You don't have to be a gambler to enjoy a day at Santa Anita Park in Arcadia! The annual horse race season starts the day after Christmas and ends usually in mid-April
Santa Anita is a beautiful 320 acre park with a large grandstand that holds 26,000 people and a nice infield with plenty of open space. I picked the horses for fun when I was a kid and loved it on the rare occasion when my father and I made a day of it at the race track.
The park is open Thursdays through Mondays, with 10 races on weekends/holidays and 8 races on most weekdays. Gates open at 10:30 a.m. and first race is normally at 1 p.m.
You don't have to put a lot of money down on a race to enjoy the excitement! Heck, pluck down $2 and bet on a longshot and you'll be glued to the race. It's really a lot of fun.
Admission is only $5 for adults and FREE for those under 17 accompanied by an adult. Parking is $4 to $10 (valet). For kids there is a playground with slides, a jungle gym and swings. There is a picnic facility for special events Better yet, there are Family Fun Days from noon to 4 p.m. each Sunday in March through season's end in April. Family Fun Days feature carnival games, giant inflatable slide and bounce house, face painting and pony rides.
If you're looking to take it up a notch, check out the fine dining at The Turf Club (dress code enforced...no jeans, sneakers and t-shirts here), Front Runner and Club House Terrace restaurants.
So I convinced the kids that that to drive with me to Santa Anita on Super Bowl Sunday 2013 with the goal of getting home in time for the Super Bowl. We left our house in the Conejo Valley around 9:40 a.m. and arrived about 20 minutes before the first race at 11 a.m., about 3 hours earlier than normal I guess because of the Super Bowl.
We parked in the northern lot that takes you directly to the infield area. Follow the green line in the parking lot to find it. The parking area is huge. I prefer the infield because it is outside and you don't have to endure as much of massive plumes of cigarette smoke you have to endure in the grandstand area. That said, the food choices in the infield were limited to hot dogs and junk food, so if you don't bring your own lunch, you'll have to go under the tunnel into the grandstand area.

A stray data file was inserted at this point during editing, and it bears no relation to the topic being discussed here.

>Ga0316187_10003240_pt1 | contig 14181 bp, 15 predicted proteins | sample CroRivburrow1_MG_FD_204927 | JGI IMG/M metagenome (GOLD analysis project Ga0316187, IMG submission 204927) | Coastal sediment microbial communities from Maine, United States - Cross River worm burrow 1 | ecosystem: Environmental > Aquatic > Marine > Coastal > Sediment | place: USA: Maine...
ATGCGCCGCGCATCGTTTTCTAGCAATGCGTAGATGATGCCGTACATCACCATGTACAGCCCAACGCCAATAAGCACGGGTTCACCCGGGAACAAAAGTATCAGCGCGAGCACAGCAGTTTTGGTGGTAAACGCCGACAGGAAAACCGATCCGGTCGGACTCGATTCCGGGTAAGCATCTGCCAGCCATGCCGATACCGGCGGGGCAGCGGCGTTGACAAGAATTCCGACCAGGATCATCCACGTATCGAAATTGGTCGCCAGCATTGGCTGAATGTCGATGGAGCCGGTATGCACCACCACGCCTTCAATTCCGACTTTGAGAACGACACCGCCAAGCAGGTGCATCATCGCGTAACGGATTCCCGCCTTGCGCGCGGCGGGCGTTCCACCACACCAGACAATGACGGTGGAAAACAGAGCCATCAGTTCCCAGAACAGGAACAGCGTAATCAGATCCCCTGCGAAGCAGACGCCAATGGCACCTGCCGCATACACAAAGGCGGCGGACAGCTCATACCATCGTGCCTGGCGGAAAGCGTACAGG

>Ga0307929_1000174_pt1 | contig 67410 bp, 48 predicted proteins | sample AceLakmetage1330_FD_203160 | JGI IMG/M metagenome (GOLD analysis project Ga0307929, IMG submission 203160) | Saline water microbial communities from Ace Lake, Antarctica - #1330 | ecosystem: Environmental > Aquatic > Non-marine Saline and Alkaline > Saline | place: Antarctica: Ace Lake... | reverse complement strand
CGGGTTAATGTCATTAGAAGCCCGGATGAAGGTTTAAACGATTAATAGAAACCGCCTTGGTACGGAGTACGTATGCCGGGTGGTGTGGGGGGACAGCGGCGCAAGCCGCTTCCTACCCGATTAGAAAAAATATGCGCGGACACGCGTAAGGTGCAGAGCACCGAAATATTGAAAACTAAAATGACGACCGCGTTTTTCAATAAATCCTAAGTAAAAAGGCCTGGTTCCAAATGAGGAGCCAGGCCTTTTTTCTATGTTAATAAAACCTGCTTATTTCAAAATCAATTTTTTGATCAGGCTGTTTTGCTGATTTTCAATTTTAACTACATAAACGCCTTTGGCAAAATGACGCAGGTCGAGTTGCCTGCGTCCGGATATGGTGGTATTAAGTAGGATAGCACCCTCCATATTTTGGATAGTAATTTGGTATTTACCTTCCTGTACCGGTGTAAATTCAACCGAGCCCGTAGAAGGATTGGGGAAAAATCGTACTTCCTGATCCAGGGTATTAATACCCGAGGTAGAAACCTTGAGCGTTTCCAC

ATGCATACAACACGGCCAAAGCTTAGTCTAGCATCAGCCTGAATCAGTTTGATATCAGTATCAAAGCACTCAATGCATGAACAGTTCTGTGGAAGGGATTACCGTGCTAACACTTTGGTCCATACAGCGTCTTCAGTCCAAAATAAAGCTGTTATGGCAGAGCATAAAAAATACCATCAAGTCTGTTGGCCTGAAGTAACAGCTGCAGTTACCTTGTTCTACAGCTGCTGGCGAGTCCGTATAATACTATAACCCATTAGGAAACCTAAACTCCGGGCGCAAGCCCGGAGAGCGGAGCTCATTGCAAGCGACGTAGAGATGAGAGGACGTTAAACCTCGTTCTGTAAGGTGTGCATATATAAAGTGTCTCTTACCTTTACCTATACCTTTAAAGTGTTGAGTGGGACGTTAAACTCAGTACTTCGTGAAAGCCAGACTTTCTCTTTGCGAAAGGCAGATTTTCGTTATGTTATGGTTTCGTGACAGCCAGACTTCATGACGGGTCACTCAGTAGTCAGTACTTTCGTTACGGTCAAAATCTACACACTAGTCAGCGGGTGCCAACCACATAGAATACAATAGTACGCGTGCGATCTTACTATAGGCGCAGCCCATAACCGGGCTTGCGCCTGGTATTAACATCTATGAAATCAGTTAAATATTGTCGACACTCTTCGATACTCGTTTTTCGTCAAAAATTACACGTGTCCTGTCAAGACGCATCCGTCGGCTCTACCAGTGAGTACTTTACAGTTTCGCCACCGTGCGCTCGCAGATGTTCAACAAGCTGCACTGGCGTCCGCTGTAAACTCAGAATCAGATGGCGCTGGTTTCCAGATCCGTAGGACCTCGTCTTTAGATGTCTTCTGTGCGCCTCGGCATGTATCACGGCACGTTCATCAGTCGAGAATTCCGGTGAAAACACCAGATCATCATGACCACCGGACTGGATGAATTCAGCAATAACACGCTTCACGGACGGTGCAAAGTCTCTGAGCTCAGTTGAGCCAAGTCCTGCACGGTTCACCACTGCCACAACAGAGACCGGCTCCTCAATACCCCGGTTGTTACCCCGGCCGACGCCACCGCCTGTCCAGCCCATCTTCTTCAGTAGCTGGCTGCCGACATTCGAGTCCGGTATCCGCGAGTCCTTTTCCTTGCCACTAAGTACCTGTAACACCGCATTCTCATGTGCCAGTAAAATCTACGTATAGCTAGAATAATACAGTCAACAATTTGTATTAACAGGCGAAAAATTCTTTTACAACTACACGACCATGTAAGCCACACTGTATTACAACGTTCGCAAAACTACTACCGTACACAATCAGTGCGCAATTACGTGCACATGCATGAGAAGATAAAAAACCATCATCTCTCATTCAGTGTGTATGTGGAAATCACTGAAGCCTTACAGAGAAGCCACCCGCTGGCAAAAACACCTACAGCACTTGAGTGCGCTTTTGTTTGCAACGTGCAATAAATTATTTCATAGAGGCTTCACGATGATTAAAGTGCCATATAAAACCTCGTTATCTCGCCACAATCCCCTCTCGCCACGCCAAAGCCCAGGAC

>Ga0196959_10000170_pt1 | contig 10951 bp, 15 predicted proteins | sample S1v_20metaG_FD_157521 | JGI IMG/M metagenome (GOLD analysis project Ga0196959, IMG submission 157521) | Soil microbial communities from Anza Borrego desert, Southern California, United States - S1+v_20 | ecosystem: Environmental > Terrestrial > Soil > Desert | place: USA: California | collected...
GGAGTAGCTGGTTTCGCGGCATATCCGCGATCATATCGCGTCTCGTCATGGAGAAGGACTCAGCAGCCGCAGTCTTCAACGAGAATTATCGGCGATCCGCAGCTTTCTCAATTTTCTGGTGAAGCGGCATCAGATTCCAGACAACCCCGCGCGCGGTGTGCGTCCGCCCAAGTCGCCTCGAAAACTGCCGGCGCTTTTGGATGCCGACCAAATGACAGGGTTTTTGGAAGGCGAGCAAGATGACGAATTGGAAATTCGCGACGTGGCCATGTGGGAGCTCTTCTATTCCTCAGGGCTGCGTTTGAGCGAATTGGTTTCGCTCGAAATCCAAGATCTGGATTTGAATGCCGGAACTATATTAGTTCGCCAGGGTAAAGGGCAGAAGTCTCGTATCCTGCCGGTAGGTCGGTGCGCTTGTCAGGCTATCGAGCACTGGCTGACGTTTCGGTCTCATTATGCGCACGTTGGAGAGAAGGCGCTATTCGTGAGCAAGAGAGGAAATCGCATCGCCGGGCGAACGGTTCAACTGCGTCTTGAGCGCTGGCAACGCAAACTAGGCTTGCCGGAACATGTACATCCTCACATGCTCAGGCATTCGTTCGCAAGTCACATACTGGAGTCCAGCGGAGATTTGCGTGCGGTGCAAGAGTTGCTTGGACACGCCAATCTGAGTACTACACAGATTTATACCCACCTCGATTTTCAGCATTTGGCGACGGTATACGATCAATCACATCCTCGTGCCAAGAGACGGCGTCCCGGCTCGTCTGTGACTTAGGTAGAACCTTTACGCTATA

Speaking of the tunnels, they're cool. There's a tunnel to get from the parking lot to the infield and another one that gets you to the grandstand and paddock area. The tunnels are extremely good for echo sounds with the kids.
There's a humongous screen in the infield where you can view the horses and the race. We sat on the benches in front of the screen so we could stand up during the race and watch the horses down the stretch. I let the kids pick one horse each race. Having a little skin ($2) in the game makes it a lot more fun. Although the kids' choices were a little off the mark, I managed to win a couple exactas that brought me close to break even for the day.
We took a quick walk to the paddock area, where you can see the trainers prepping the horses before the race and walk into the track. We also met the trumpeter before the race. Such a nice guy who enjoyed interacting with the kids.
The park itself is just stunning. So huge and beautiful. Although the park was at very low capacity the day we went, but we still encountered some characters who were cursing and moaning about their lousy picks...so do be prepared for that.
The only drawback to the infield area is that it is mostly unshaded, so wear sunscreen and consider bringing an umbrella if you don't want too much sun. Or of course you can go to the grandstand. The playground area in the infield is pretty well maintained and comparable to what you'd find in most parks.
So we left after the 7th race around 2:15 p.m. and made it back home with 15 minutes to spare before the Super Bowl at 3:30 p.m. What a great day!